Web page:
In this episode we will talk to Judit from Hungary and Thelia from Australia who will share their experiences in Germany which made them feel like they have ‘special needs’.
We will also speak to Paul Halligan, from Ireland, who will tell us about everyday challenges of people who really do have special needs in the medical sense, in this case visually impaired people. Paul tells us how he helps these people.

absolutely foreign
Two international exchange students Judit and Thelia have designed an audio blog in order to try their hands at “citizen journalism”. Citizen journalism is a new kind of reporting which is done by the public, by people like you and me, usually through social media such as Facebook,  Youtube, blogs, etc. Citizen journalism allows us to see what is really happening in the world. Judit’s and Tehlia’s blog examines cultural diversity experiences among their international friends who live abroad. Their slogan is: “Citizen Journalism – giving a Voice to Diversity”. So they collect some intercultural experiences and record them as audio files for their blog.

absolutely special needs
Thelia and Judit mentioned that as foreigners in a new culture somehow they felt like people with special needs. But now we will turn to people who really do have special needs, in the medical sense of the word, in this case people who find it difficult to read from conventional computer screens. Can you imagine how these visually impaired people handle their everyday life – including their computer work? Solving communication challenges which aren’t problematic for sighted people? I interviewed Paul Halligan from Ireland. He is partially sighted and he is going to tell us about one of his everyday challenges as a Daddy with “special needs”: reading bedtime stories to his children…

absolutely intuitive
Visually impaired people struggle with technical and emotional challenges which sighted people cannot even imagine. However, their medical limitations can also lead to a heightened problem-solving ability as in Paul’s case. He told us about his dream which some years ago he put into practice. He created a storytelling website which is made for visually impaired people – but not just for them – everybody can profit from it, also language learners as the special help that Paul offers will also empower them to understand the stories better.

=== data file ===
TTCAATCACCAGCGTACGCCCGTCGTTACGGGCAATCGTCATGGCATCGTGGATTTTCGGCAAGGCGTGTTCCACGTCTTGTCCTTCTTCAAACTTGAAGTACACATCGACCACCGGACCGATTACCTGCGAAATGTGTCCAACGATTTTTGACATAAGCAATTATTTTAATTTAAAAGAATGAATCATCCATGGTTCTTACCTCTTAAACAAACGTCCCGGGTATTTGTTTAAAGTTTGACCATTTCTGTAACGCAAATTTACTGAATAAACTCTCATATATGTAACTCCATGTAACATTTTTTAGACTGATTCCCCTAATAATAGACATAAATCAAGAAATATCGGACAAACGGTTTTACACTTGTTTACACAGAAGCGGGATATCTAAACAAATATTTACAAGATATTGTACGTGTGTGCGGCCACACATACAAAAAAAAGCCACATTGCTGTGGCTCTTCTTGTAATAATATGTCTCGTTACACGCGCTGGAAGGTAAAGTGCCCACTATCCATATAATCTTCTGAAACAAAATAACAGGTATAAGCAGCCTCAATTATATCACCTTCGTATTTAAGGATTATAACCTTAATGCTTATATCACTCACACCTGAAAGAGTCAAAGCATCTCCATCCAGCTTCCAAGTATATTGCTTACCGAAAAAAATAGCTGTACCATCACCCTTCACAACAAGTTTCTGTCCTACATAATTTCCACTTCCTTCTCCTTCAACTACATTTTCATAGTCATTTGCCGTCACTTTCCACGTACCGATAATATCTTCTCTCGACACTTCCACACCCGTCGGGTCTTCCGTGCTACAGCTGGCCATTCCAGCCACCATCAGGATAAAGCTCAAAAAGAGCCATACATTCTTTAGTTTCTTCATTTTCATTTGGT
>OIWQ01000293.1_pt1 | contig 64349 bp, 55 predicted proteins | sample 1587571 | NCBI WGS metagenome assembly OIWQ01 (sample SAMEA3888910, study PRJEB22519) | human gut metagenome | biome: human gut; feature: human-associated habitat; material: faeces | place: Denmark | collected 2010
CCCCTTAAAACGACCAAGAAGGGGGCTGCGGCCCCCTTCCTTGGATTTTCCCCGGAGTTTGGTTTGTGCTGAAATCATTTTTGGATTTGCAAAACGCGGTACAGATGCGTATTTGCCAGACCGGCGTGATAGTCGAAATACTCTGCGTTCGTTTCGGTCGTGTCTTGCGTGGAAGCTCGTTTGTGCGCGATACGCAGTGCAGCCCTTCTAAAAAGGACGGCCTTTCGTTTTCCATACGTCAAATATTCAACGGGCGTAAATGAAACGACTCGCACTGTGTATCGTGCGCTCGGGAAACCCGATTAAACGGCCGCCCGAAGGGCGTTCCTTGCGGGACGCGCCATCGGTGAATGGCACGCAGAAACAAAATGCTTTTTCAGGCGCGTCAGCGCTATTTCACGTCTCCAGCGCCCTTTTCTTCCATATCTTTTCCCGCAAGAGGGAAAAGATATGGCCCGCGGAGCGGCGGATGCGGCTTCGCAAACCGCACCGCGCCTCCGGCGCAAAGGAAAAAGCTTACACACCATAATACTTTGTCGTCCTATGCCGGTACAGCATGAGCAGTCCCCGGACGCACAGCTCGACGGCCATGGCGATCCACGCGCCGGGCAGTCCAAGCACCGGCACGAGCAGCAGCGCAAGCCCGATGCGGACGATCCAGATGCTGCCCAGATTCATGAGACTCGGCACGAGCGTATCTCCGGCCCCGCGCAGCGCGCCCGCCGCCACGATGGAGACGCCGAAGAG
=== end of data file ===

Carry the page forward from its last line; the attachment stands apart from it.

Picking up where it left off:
Would you like to share with us your own intercultural experience in foreign countries? If so, we would be delighted to hear both positive and negative experiences, so don´t hesitate and share your intercultural experiences with it with us on our Facebook Page.

Our next show will be coming to you on 5 July from Anne Fox in Denmark.

Until then –
Bleiben Sie absolut interkulturell!

And please visit our Facebook page.

The host of this show is: Dr. Laurent Borgmann

Editor: Younes Jaber

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absolutely intercultural 165 +++ volunteering +++ European Voluntary Service +++ workcamps +++ West and North Africa +++ Southeast Turkey +++ Ramadan

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youth_in_action2

 

What are the pictures that you have in your mind when you think about “volunteer work“? Do you think of people travelling to developing countries and teaching people the right way to do things? Is “volunteerism” the new “colonialism” dressed up in 21st century social responsibility? Or could it be a way for the volunteers to learn some new skills? And, do you even have to go abroad or is it possible to volunteer and learn new things through volunteerism in your own hometown from other cultures? In this episode we will talk to Elena Colunga Caballero and John Kaethler from Brock University in Canada who will demonstrate that volunteering is much more about learning than about teaching.

absolutely reciprocal
Elena is from Spain, where the majority of people are Christians. Through her international volunteer work she has developed an intercultural sensivity and awareness of different traditions and ways of thinking. She tells us how she embarked on this intercultural learning journey thanks to her parents, who encouraged her to get involved in a volunteering project at high school. Later she collaborated in an association called “Kala – Encuentro en la Calle”, located in her city , Córdoba, in the South of Spain whose aim it is to support children and young homeless and unprotected migrants from the Northern and Sub Saharan Africa.  Also, a couple of years ago she was nominated to participate in a workcamp in the region of Kurdistan, in South Eastern Turkey. She is convinced that volunteering is a great recipe for reciprocal learning.

absolutely inexperienced
Some time ago I interviewed John Kaethler from Brock University in Canada who told me that he had volunteered for two years as a development worker in Nigeria and again for two years in Papua New Guinea a long time ago. He points out that the international volunteer workers need to understand that THEY are the ones who are learning a lot and are growing in the process…